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Enlargement of visual processing regions in social anxiety disorder is related to symptom severity
Uppsala University, Disciplinary Domain of Humanities and Social Sciences, Faculty of Social Sciences, Department of Psychology.
Uppsala University, Disciplinary Domain of Humanities and Social Sciences, Faculty of Social Sciences, Department of Psychology.
Uppsala University, Disciplinary Domain of Humanities and Social Sciences, Faculty of Social Sciences, Department of Psychology.
Uppsala University, Disciplinary Domain of Humanities and Social Sciences, Faculty of Social Sciences, Department of Psychology.
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2014 (English)In: Neuroscience Letters, ISSN 0304-3940, E-ISSN 1872-7972, Vol. 583, 114-119 p.Article in journal (Refereed) Published
Abstract [en]

Social anxiety disorder (SAD) is associated with altered brain function and structure, but most structural studies include small samples and findings are mixed. This study compared regional gray matter volume between 48 SAD patients and 29 healthy controls (HC) as well as the relationship between volume and symptom severity. Structural magnetic resonance images from SAD patients and HC were evaluated using standard voxel-based morphometry (VBM) processing in the SPM8 software package. Social anxiety symptom severity was rated in SAD patients by a clinician using the Liebowitz Social Anxiety Scale (LSAS). SAD patients had greater regional gray matter volume in the lingual gyrus and lateral occipital cortex than the controls, and within the SAD group a positive correlation was found between symptom severity and regional gray matter volume in the lingual gyrus and the retrosplenial cortex. These findings replicate and extend earlier reports of enlarged visual processing areas in SAD. Increased gray matter volume in regions involved in visual processing and self-consciousness could underlie, or be the result of, abnormal emotional information processing and self-focused attention previously demonstrated in patients with SAD.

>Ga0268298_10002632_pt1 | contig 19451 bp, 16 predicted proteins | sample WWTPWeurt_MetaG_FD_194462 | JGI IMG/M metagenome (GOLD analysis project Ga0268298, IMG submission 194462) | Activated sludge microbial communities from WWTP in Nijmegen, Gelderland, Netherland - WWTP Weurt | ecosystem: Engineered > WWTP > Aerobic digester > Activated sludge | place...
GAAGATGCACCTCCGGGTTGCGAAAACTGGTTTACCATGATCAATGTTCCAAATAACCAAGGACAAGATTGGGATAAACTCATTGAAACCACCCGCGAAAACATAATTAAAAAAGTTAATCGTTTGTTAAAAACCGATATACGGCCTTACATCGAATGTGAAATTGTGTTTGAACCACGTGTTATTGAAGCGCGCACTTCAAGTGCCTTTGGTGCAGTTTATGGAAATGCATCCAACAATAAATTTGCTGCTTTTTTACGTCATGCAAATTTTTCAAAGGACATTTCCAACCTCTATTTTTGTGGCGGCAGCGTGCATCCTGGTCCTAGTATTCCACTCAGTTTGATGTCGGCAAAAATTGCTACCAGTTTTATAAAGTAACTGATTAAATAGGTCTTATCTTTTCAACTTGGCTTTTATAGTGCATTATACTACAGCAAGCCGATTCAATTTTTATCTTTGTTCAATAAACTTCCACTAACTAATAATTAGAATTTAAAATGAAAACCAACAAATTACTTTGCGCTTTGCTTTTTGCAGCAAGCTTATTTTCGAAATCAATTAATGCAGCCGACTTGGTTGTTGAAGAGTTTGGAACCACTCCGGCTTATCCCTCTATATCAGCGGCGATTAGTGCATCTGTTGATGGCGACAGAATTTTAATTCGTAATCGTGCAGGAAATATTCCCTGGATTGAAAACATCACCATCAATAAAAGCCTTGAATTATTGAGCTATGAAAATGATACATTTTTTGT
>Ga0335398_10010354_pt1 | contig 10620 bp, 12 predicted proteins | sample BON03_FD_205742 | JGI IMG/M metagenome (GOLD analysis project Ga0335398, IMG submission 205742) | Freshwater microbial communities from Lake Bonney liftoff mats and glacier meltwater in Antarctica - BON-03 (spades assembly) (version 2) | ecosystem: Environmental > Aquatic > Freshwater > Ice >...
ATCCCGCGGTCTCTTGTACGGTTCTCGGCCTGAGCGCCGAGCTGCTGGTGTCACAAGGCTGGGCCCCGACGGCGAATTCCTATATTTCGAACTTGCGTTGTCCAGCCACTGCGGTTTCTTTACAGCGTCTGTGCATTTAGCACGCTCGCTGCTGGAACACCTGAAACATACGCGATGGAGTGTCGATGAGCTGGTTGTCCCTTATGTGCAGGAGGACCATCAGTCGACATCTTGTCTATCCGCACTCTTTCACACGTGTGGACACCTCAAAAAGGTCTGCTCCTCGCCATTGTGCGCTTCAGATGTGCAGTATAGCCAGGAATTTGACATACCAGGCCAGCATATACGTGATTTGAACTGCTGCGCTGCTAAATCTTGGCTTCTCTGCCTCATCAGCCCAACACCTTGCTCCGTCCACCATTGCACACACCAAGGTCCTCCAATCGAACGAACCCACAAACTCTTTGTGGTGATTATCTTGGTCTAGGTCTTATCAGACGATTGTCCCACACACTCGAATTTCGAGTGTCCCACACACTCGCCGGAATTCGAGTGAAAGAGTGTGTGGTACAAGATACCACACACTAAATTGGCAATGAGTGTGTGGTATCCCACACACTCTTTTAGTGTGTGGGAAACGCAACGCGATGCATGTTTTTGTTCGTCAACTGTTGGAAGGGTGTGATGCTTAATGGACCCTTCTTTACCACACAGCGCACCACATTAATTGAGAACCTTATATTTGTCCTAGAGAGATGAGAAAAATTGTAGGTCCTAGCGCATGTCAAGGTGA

Place, publisher, year, edition, pages
2014. Vol. 583, 114-119 p.
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Neurosciences
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URN: urn:nbn:se:uu:diva-236363DOI: 10.1016/j.neulet.2014.09.033ISI: 000345604300022PubMedID: 25258347OAI: oai:DiVA.org:uu-236363DiVA: diva2:764290
Available from: 2014-11-18 Created: 2014-11-18 Last updated: 2017-12-05Bibliographically approved

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Frick, AndreasEngman, JonasAlaie, ImanBjörkstrand, JohannesFaria, VandaGingnell, MalinÅgren, ThomasLarsson, Elna-MarieMorell, ArvidFredrikson, MatsFurmark, Tomas

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Frick, AndreasEngman, JonasAlaie, ImanBjörkstrand, JohannesFaria, VandaGingnell, MalinÅgren, ThomasLarsson, Elna-MarieMorell, ArvidFredrikson, MatsFurmark, Tomas
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